Poems by Elizabeth Allen
After seven long years underground
the crust of mascara starts to crack and flake.
She claws her way up into your kitchen to stand
wiping the cigarette smoke from her eyes.
You have been preparing a lentil salad and
perhaps this has brought her: steam rising with
the scent of nutmeg, cinnamon, cumin and
mustard powder; the bite and tang of salt and sugar.
She is like the neighbour’s cat which sometimes
steals into your kitchen, demanding to be fed.
Two cuts on your finger wince and sting. The
impossible knot of family: tightening and unpicking
it in your chest. Rinsing the metal bowl, you place
it on the draining board decisively, making it
count. The buzzing radio of thoughts: cicadas
screaming in crescendo. A tired muscle twitching
just above your knee. Wanting to be more
than, less than. Still, the constant tug of things
forgotten: a kite string wrapped around your finger.
Walking to Greenwich Baths
how you have small neat hands
the fingers red when it is cold
and fragile, ungloved, you gave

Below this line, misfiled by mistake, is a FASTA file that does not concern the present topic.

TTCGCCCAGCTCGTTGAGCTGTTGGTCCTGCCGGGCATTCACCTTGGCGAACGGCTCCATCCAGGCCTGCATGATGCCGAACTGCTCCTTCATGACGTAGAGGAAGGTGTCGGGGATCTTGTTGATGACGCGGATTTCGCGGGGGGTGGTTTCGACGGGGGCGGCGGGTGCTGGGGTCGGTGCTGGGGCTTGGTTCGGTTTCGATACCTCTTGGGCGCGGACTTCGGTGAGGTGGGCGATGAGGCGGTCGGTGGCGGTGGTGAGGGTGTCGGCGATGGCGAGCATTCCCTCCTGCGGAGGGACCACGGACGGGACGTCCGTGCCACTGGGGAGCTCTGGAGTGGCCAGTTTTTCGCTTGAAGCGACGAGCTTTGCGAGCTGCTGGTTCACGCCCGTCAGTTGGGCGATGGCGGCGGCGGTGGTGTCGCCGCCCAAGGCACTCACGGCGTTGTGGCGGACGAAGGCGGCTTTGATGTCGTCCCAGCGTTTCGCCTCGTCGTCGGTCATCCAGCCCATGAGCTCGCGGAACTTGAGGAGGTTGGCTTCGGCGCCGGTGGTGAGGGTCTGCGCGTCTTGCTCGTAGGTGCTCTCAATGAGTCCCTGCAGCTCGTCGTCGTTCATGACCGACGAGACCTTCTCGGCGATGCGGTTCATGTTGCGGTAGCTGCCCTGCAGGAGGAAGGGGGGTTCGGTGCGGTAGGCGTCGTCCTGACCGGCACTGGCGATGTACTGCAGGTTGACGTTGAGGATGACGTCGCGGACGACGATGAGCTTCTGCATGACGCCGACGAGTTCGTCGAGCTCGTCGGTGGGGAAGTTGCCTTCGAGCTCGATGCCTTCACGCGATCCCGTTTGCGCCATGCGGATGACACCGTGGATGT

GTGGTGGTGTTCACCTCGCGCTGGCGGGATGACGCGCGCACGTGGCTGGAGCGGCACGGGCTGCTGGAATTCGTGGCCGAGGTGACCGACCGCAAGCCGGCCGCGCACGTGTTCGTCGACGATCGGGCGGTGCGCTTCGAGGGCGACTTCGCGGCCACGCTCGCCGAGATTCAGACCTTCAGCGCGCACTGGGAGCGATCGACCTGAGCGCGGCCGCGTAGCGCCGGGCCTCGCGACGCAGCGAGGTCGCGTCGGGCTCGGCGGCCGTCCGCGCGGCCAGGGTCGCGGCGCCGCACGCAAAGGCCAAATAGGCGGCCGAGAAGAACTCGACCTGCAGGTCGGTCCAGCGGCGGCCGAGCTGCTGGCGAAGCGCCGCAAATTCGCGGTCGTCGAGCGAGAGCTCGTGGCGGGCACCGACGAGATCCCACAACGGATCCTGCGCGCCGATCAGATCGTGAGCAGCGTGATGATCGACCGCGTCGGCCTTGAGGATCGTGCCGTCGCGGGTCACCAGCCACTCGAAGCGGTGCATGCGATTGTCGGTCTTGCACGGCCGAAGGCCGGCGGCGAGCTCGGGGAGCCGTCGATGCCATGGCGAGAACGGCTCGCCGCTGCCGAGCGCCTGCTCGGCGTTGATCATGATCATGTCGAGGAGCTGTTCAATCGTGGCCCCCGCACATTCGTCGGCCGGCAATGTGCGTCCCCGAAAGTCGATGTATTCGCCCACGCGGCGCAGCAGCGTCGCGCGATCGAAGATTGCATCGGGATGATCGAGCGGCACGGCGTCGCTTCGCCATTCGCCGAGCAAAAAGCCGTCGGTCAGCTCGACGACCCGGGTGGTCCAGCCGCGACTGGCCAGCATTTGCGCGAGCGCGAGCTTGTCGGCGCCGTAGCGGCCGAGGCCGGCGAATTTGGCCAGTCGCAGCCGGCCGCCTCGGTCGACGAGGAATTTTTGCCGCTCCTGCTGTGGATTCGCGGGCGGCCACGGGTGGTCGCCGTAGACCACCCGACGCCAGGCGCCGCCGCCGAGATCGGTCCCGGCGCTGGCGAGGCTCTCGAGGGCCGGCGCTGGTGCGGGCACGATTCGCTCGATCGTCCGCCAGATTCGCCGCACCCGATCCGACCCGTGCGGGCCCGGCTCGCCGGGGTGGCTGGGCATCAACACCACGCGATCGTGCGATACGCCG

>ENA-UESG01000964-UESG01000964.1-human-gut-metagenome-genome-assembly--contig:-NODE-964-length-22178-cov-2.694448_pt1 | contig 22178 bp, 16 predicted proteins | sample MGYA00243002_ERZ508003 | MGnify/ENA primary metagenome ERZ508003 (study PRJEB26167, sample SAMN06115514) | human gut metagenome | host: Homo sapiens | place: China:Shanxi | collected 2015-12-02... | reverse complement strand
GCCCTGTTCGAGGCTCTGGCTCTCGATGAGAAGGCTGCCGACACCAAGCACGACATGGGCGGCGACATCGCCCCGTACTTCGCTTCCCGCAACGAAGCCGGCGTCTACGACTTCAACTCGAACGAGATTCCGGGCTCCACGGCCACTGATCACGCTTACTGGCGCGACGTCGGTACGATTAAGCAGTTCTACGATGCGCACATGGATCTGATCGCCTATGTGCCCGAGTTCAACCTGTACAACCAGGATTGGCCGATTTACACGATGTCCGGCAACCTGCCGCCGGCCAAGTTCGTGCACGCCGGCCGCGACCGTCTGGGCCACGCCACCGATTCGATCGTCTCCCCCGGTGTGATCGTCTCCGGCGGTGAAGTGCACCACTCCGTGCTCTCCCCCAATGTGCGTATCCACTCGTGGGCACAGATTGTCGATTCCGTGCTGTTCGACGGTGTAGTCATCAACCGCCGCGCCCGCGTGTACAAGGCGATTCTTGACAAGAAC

me a tight bunch of poppies
in a darting action: a handing over
that was a snatching back
how you sat across the table
at the inaugural anniversary
of the mad hatter’s tea party
sunlight fell into our cups
like soft white rain and tasted
like tears of single origin
how after lunch we sat in the grass
nibbling gingerbread biscuits cut out
in the shape of book characters
there were poetry readings;
I watched carefully and learnt the art
of pinning frangipanis in my hair
how even with the closest friends
there are so many rooms you will
never go into —
the voice they speak with still
differing from the sound you cup
within the acoustics of your skull —
what they give up
what they let go of
how hard they try to get there
These poems were first published in HEAT magazine and included in the collection Body Language (Vagabond Press, 2012).